Standing up for a principle we know is right is quite a different thing from making personal accusations. No individual should be made a symbol of all that is wrong with the world and be held up for scorn or derision. As President Dieter F. Uchtdorf said, “Though we cannot look into another’s heart, we assume that we know a bad motive or even a bad person when we see one.
We make exceptions when it comes to our own bitterness because we feel that, in our case, we have all the information we need to hold someone else in contempt . . .” (“The Merciful Obtain Mercy,” April 2012 Conference.)
Although disagreements are part of life, to be disagreeable is not Christian. The ten commandments apply to politics too!
Is the Answer to Avoid the Subject?
Should we take to heart the old adage, “never talk politics or religion in polite company?” What would become of the entire missionary program of the Church if we did? We send our entire missionary force out with the express purpose of “talking religion in polite company.” And every member of the Church is asked to do the same every day, “Every member a missionary.” Similarly, avoiding the subject of politics would keep us from becoming the type of citizens we need to be: able to discuss and decide and debate. Through deliberation we become better able to deliberate. If we ban politics and religion from polite company, we overtly relate them to impolite company. A democracy is only functional if “We the People” make it so.
So the question is: can we discuss politics and religion without the kind of contention that divides us? The Book of Mormon teaches the danger of contentions that are of the devil, and the moment a political discussion gets angry or mean-spirited, that discussion is doing more harm than good. However, we read in that the righteous people of Alma engaged in passionate debate about their laws, debates described as “wonderful contentions.” Talking politics, it seems, can and should be a positive experience.
How can we make it positive and move toward unity?
Unity in the Context of Political Discussion
Since unity is so important and our politically-charged environment is making it so difficult, it seems important to look at the basic concept of unity more closely than we may have done before. A few months ago I listened to my son Scott address his home ward on this subject of “Unity.” His ideas were thought-provoking. Unity is so important, yet so rare and elusive, so misunderstood.
Scott said, “There’s a reason why people generally avoid discussing politics; it’s because they don’t want to create a division with people they care for. It almost seems ironic that as our church teaches the importance of unity, it also encourages its members to be involved in politics, a realm that excels at creating divisions. We’re in a political season right now, and division is easy to come by if you’re active in politics in the slightest. Not long ago we were encouraged to attend caucuses where surely our leaders knew divisions would be brought to the surface.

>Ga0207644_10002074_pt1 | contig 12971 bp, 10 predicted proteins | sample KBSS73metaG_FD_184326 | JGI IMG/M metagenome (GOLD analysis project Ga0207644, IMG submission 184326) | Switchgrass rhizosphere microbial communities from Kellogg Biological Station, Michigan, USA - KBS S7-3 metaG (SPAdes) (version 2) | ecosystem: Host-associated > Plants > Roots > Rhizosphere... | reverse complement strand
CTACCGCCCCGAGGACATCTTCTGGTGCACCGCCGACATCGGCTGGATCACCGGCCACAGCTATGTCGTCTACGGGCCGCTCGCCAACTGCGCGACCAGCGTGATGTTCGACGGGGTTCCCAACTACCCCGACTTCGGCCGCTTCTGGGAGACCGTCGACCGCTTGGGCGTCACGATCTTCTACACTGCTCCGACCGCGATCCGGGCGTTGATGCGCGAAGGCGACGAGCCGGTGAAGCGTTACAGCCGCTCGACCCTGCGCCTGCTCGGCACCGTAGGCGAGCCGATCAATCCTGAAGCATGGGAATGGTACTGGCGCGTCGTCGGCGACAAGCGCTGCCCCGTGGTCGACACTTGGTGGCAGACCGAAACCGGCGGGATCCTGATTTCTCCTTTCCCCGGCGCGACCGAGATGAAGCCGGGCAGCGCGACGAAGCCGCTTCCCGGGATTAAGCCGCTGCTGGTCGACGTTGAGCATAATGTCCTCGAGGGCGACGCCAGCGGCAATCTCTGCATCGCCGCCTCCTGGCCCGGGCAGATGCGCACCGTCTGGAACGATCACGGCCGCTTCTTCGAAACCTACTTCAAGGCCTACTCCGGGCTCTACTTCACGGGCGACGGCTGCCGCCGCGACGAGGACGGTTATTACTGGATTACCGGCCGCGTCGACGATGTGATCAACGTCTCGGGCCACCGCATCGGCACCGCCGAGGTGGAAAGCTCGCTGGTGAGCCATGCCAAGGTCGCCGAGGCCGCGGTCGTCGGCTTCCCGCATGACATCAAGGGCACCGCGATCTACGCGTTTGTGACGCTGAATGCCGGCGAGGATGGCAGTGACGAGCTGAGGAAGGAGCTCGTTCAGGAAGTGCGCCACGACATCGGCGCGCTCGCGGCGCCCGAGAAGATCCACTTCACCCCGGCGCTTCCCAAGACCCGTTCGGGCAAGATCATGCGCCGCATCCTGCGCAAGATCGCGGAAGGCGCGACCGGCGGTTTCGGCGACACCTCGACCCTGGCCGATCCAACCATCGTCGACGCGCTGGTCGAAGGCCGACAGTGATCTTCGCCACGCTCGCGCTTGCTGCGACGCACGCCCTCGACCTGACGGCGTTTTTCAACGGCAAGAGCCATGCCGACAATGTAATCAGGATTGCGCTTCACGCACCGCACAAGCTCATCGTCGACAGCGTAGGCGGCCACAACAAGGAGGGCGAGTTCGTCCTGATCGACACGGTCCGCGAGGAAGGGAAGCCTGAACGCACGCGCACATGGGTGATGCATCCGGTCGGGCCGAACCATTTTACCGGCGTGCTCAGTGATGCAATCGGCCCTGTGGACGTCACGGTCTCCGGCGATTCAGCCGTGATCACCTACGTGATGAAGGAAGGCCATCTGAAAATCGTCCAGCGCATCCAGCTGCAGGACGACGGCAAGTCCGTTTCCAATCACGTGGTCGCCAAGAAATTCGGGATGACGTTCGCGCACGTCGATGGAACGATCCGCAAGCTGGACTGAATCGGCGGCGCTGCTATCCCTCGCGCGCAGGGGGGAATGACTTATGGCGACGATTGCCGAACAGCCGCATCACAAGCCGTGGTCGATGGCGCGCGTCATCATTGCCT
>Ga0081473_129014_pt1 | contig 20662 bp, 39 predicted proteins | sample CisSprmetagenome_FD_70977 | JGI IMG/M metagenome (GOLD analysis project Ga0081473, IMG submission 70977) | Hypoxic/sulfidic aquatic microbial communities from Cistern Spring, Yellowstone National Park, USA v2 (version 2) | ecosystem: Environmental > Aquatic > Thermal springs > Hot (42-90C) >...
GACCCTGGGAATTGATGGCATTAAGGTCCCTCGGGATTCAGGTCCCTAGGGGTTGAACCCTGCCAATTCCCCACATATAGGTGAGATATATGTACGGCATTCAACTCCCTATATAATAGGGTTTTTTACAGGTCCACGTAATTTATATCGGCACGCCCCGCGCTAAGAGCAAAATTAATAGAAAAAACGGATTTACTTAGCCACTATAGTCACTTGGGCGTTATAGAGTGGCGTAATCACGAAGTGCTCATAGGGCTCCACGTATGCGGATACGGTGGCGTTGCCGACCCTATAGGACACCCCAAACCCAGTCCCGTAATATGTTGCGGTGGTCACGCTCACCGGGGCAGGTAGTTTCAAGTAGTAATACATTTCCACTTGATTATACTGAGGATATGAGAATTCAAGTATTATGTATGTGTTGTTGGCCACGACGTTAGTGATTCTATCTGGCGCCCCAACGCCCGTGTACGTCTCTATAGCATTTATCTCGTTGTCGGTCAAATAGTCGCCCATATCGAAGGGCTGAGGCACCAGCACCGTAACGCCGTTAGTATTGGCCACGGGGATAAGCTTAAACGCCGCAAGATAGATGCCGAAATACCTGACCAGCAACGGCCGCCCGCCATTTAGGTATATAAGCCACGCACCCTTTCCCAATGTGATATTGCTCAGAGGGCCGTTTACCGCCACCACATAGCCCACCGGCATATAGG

“However, becoming aware of differing opinions results in contention only if pride gets involved. (See President Ezra Taft Benson’s landmark talk Beware of Pride.’) If we can properly humble ourselves, and have charity toward our brothers and sisters who think differently than we do, political discussions can be productive. Think of how you try to talk to people who may think very differently about the Church when you’re doing missionary work. The same principles (taught clearly in the Preach My Gospel manual) apply to any discussion where we are trying to come to a mutual understanding.”
Unity Does Not Mean Conformity
One of the points Scott made was this: “the goal is unity, not conformity. Unity requires understanding and understanding requires discourse, which inevitably involves disagreements. We could say that conformity describes only our behavior, but I believe unity to be something deeper, a coming together not just of common action, but of understanding as well. Someone who has a hard time emotionally separating the two concepts, can resist any call for unity because it feels like a call to blind conformity. Is simple conformity the aim of the Church when they call for unity? Let me ask you this: If you were omniscient (you really knew and perfectly understood everything in it’s proper context), would you have any disagreements with other omniscient beings? Of course not. Does that mean that omniscient beings have lost their identity or are simply conforming with the status quo? Of course it doesn’t. They are conforming to the truth, and this agreement with and conforming to truth is what we are striving for: to be one with God. We do that by uniting with Him, little by little.”